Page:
The Book of Ezra begins by telling us that the great Persian king, Cyrus, who had ruled since 557 B.C., now reigned over the Babylonian Empire in 539 B.C. This is incidentally the year in which the captivity of the Jews in Babylon came to an end.
King Cyrus issued a remarkable decree commanding that the Jewish Temple be rebuilt at Jerusalem. We see here the unique policy of the Persians towards their subjects: rather than forcing them to assimilate Persian culture, they manifest great respect to the religions of their subjects, even to the point of returning all of the sacred and precious articles taken from the Jews by the Babylonians and rebuilding the Temple in Jerusalem.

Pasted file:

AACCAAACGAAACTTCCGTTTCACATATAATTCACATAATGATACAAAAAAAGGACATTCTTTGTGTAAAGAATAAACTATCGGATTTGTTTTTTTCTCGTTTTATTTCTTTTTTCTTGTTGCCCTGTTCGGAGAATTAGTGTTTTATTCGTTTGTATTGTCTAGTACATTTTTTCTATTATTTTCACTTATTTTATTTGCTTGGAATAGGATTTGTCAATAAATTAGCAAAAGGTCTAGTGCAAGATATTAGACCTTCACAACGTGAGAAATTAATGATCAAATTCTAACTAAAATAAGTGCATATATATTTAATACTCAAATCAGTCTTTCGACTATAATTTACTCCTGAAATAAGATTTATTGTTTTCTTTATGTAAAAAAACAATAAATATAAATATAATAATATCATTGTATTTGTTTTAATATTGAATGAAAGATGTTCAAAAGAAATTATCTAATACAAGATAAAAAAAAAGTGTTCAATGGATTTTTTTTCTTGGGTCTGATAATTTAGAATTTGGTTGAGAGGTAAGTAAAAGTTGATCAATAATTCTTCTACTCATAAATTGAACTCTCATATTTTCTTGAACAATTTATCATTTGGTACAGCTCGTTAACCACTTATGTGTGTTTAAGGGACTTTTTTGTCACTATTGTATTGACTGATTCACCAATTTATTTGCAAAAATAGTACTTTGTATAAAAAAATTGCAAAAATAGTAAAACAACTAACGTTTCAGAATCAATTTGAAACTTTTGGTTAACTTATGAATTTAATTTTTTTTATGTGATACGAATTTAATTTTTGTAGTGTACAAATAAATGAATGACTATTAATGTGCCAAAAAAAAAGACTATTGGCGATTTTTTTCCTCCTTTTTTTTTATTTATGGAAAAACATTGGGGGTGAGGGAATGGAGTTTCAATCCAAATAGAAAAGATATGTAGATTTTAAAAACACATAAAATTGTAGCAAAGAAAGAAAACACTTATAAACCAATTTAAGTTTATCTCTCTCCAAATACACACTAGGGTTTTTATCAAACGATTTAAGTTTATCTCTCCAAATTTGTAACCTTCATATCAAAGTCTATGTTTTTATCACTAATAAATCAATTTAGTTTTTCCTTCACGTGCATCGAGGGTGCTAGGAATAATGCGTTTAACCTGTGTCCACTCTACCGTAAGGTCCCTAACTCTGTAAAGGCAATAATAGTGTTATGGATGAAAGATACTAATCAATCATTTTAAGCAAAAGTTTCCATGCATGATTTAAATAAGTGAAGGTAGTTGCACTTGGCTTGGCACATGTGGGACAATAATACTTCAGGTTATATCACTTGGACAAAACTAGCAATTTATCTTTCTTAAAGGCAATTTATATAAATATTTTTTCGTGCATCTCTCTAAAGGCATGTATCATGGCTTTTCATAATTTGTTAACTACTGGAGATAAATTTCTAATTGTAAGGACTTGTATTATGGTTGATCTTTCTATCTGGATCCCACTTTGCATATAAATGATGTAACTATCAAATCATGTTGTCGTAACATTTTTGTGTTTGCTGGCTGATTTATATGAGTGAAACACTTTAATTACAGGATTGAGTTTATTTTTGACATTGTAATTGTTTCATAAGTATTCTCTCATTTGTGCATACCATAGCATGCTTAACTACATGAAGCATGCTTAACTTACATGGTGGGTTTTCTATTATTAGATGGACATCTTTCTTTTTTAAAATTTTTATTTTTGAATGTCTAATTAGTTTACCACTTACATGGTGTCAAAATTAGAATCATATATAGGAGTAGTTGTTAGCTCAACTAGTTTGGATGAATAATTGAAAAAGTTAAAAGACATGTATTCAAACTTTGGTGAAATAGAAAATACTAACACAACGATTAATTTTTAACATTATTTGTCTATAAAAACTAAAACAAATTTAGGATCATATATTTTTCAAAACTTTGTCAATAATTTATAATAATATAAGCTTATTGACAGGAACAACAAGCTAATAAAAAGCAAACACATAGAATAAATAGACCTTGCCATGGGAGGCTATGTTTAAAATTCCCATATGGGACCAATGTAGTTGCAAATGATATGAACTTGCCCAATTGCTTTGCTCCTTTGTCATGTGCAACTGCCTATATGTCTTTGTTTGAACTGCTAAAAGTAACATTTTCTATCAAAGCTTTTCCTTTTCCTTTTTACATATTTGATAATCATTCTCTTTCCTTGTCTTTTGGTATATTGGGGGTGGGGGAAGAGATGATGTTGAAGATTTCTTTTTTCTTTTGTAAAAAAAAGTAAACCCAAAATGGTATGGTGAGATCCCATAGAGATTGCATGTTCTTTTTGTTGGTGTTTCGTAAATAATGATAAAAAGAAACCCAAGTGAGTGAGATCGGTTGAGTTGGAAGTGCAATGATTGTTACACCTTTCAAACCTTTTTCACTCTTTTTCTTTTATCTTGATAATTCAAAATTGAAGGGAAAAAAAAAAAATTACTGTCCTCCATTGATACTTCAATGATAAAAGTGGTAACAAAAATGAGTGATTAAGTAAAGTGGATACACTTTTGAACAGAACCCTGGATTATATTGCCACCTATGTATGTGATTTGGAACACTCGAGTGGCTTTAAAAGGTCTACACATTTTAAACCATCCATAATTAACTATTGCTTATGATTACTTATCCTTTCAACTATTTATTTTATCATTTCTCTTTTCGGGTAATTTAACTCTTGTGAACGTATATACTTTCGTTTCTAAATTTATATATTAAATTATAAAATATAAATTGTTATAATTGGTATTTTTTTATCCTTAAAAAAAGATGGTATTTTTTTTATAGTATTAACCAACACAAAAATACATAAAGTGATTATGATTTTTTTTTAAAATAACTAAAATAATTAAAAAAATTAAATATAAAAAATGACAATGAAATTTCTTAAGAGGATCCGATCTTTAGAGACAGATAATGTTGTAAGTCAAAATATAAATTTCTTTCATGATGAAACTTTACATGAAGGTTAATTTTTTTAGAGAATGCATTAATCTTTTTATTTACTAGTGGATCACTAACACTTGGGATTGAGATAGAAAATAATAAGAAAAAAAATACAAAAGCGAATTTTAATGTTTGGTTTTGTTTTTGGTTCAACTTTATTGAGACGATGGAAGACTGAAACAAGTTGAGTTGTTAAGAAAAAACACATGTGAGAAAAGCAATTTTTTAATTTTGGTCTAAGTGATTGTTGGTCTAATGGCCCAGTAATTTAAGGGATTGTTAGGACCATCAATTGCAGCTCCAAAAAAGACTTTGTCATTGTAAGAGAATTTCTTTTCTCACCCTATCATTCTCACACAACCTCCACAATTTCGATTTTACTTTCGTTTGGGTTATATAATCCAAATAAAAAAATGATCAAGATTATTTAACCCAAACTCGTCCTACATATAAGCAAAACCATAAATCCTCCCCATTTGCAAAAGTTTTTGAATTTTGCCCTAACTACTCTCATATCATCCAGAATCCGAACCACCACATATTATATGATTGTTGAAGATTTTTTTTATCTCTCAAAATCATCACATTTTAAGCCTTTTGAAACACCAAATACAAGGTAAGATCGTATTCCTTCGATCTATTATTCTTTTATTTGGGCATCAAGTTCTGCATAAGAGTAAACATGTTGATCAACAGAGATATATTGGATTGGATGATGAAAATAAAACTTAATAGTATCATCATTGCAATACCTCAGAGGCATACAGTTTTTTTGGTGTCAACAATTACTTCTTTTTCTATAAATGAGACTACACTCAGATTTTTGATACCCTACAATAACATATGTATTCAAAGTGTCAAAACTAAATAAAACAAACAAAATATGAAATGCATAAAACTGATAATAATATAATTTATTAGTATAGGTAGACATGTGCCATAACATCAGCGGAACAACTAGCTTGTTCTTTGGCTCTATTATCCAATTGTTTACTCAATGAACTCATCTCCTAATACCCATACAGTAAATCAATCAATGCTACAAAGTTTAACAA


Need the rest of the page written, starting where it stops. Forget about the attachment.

Ezra, however, is not concerned with King Cyrus’s politics so much as the restoration of worship in the Temple, which was destroyed in 586 B.C. Jeremiah prophesied that it would not be rebuilt for 70 years, and indeed, it was restored in 516 B.C. Once finished, the Temple receives many of the vessels and artifacts stolen from the Jews by the Babylonians before the captivity.